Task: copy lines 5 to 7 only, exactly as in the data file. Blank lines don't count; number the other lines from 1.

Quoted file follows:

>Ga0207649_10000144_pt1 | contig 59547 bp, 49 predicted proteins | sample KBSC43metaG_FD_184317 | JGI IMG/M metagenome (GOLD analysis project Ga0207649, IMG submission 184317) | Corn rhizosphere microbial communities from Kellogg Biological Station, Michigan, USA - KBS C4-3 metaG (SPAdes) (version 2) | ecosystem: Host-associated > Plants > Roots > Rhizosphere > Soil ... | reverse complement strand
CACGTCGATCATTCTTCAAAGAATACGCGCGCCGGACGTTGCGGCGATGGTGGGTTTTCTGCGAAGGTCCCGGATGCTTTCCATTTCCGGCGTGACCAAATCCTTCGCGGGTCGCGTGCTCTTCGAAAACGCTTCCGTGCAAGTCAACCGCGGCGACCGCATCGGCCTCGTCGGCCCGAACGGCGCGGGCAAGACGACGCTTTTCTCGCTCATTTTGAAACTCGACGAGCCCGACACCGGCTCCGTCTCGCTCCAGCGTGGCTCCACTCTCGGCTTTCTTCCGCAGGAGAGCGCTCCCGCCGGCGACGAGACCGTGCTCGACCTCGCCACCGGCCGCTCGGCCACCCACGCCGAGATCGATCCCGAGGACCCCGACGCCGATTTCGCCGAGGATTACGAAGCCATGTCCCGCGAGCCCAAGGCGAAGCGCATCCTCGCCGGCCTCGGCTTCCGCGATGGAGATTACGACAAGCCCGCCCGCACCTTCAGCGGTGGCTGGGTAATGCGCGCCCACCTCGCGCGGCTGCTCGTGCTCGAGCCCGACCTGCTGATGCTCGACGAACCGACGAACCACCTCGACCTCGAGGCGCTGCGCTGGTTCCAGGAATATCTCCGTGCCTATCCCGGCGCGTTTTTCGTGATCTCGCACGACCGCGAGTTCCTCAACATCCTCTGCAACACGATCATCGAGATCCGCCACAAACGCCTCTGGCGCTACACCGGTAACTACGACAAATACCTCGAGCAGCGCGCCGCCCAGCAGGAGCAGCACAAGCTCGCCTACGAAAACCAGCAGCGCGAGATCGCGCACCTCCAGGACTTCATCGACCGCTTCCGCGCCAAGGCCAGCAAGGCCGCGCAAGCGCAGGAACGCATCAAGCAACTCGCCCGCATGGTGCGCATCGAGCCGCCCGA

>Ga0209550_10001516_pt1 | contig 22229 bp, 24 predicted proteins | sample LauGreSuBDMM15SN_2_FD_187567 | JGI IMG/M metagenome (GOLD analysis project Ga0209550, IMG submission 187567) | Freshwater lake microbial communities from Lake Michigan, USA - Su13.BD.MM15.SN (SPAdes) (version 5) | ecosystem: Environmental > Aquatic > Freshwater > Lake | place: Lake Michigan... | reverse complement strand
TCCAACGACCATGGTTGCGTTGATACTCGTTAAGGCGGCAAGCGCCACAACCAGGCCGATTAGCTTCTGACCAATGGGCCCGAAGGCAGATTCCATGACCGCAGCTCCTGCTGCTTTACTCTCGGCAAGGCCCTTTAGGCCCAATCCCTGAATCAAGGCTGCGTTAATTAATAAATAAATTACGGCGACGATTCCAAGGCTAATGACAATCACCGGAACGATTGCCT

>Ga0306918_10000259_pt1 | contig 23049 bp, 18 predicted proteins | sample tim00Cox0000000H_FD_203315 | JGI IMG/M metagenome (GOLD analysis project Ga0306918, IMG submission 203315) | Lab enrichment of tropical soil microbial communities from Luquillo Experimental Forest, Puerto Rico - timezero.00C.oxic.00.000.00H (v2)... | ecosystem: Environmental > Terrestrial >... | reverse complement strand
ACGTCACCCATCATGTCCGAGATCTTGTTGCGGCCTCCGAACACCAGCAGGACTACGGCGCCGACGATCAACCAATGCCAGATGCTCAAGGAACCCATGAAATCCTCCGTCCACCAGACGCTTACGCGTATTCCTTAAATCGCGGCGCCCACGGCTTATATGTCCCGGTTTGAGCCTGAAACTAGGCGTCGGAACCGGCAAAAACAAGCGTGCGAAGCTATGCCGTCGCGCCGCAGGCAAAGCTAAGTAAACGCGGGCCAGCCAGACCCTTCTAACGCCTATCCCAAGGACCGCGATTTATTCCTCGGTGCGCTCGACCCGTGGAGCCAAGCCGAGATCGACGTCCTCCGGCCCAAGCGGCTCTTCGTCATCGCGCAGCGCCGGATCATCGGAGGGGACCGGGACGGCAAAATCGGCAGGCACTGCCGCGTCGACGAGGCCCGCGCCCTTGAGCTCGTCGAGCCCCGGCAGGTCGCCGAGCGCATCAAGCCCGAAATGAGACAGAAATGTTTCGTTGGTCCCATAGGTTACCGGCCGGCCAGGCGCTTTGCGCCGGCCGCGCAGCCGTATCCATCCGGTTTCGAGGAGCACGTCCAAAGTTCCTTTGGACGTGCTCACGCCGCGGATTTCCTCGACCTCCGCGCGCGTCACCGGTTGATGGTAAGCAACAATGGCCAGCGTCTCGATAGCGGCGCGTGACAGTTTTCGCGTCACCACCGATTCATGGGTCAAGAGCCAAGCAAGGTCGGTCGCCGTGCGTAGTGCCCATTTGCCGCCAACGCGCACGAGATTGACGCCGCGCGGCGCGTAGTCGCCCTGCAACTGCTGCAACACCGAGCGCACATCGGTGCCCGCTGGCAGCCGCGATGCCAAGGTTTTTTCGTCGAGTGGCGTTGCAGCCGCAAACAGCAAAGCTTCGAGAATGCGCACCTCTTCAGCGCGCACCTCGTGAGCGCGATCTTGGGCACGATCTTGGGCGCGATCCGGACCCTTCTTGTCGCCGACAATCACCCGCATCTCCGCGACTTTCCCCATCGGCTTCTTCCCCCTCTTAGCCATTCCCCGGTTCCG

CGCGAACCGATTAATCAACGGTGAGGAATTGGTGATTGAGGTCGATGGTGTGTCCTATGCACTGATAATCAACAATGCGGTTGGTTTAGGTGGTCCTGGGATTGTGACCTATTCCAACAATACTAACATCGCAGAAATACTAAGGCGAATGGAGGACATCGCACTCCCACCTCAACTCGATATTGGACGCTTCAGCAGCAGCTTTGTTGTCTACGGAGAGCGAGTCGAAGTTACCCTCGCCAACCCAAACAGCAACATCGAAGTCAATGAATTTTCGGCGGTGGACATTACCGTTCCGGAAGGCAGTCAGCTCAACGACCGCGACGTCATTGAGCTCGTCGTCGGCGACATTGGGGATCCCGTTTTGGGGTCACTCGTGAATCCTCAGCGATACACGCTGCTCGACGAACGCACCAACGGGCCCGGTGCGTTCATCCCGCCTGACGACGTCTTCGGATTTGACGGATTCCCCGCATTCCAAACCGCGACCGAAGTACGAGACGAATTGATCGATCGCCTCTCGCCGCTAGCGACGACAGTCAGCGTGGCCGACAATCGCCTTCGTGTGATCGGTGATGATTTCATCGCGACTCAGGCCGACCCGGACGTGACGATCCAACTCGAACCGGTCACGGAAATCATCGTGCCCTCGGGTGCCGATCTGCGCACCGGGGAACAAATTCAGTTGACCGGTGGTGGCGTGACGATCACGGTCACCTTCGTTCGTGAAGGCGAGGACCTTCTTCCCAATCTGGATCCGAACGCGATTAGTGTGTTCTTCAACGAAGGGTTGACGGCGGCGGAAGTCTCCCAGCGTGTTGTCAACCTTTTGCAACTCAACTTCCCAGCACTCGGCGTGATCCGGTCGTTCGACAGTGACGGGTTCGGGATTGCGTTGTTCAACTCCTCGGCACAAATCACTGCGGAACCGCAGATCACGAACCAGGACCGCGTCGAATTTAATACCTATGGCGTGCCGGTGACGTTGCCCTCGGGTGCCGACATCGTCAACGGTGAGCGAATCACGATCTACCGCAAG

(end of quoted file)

>Ga0306918_10000259_pt1 | contig 23049 bp, 18 predicted proteins | sample tim00Cox0000000H_FD_203315 | JGI IMG/M metagenome (GOLD analysis project Ga0306918, IMG submission 203315) | Lab enrichment of tropical soil microbial communities from Luquillo Experimental Forest, Puerto Rico - timezero.00C.oxic.00.000.00H (v2)... | ecosystem: Environmental > Terrestrial >... | reverse complement strand
ACGTCACCCATCATGTCCGAGATCTTGTTGCGGCCTCCGAACACCAGCAGGACTACGGCGCCGACGATCAACCAATGCCAGATGCTCAAGGAACCCATGAAATCCTCCGTCCACCAGACGCTTACGCGTATTCCTTAAATCGCGGCGCCCACGGCTTATATGTCCCGGTTTGAGCCTGAAACTAGGCGTCGGAACCGGCAAAAACAAGCGTGCGAAGCTATGCCGTCGCGCCGCAGGCAAAGCTAAGTAAACGCGGGCCAGCCAGACCCTTCTAACGCCTATCCCAAGGACCGCGATTTATTCCTCGGTGCGCTCGACCCGTGGAGCCAAGCCGAGATCGACGTCCTCCGGCCCAAGCGGCTCTTCGTCATCGCGCAGCGCCGGATCATCGGAGGGGACCGGGACGGCAAAATCGGCAGGCACTGCCGCGTCGACGAGGCCCGCGCCCTTGAGCTCGTCGAGCCCCGGCAGGTCGCCGAGCGCATCAAGCCCGAAATGAGACAGAAATGTTTCGTTGGTCCCATAGGTTACCGGCCGGCCAGGCGCTTTGCGCCGGCCGCGCAGCCGTATCCATCCGGTTTCGAGGAGCACGTCCAAAGTTCCTTTGGACGTGCTCACGCCGCGGATTTCCTCGACCTCCGCGCGCGTCACCGGTTGATGGTAAGCAACAATGGCCAGCGTCTCGATAGCGGCGCGTGACAGTTTTCGCGTCACCACCGATTCATGGGTCAAGAGCCAAGCAAGGTCGGTCGCCGTGCGTAGTGCCCATTTGCCGCCAACGCGCACGAGATTGACGCCGCGCGGCGCGTAGTCGCCCTGCAACTGCTGCAACACCGAGCGCACATCGGTGCCCGCTGGCAGCCGCGATGCCAAGGTTTTTTCGTCGAGTGGCGTTGCAGCCGCAAACAGCAAAGCTTCGAGAATGCGCACCTCTTCAGCGCGCACCTCGTGAGCGCGATCTTGGGCACGATCTTGGGCGCGATCCGGACCCTTCTTGTCGCCGACAATCACCCGCATCTCCGCGACTTTCCCCATCGGCTTCTTCCCCCTCTTAGCCATTCCCCGGTTCCG

CGCGAACCGATTAATCAACGGTGAGGAATTGGTGATTGAGGTCGATGGTGTGTCCTATGCACTGATAATCAACAATGCGGTTGGTTTAGGTGGTCCTGGGATTGTGACCTATTCCAACAATACTAACATCGCAGAAATACTAAGGCGAATGGAGGACATCGCACTCCCACCTCAACTCGATATTGGACGCTTCAGCAGCAGCTTTGTTGTCTACGGAGAGCGAGTCGAAGTTACCCTCGCCAACCCAAACAGCAACATCGAAGTCAATGAATTTTCGGCGGTGGACATTACCGTTCCGGAAGGCAGTCAGCTCAACGACCGCGACGTCATTGAGCTCGTCGTCGGCGACATTGGGGATCCCGTTTTGGGGTCACTCGTGAATCCTCAGCGATACACGCTGCTCGACGAACGCACCAACGGGCCCGGTGCGTTCATCCCGCCTGACGACGTCTTCGGATTTGACGGATTCCCCGCATTCCAAACCGCGACCGAAGTACGAGACGAATTGATCGATCGCCTCTCGCCGCTAGCGACGACAGTCAGCGTGGCCGACAATCGCCTTCGTGTGATCGGTGATGATTTCATCGCGACTCAGGCCGACCCGGACGTGACGATCCAACTCGAACCGGTCACGGAAATCATCGTGCCCTCGGGTGCCGATCTGCGCACCGGGGAACAAATTCAGTTGACCGGTGGTGGCGTGACGATCACGGTCACCTTCGTTCGTGAAGGCGAGGACCTTCTTCCCAATCTGGATCCGAACGCGATTAGTGTGTTCTTCAACGAAGGGTTGACGGCGGCGGAAGTCTCCCAGCGTGTTGTCAACCTTTTGCAACTCAACTTCCCAGCACTCGGCGTGATCCGGTCGTTCGACAGTGACGGGTTCGGGATTGCGTTGTTCAACTCCTCGGCACAAATCACTGCGGAACCGCAGATCACGAACCAGGACCGCGTCGAATTTAATACCTATGGCGTGCCGGTGACGTTGCCCTCGGGTGCCGACATCGTCAACGGTGAGCGAATCACGATCTACCGCAAG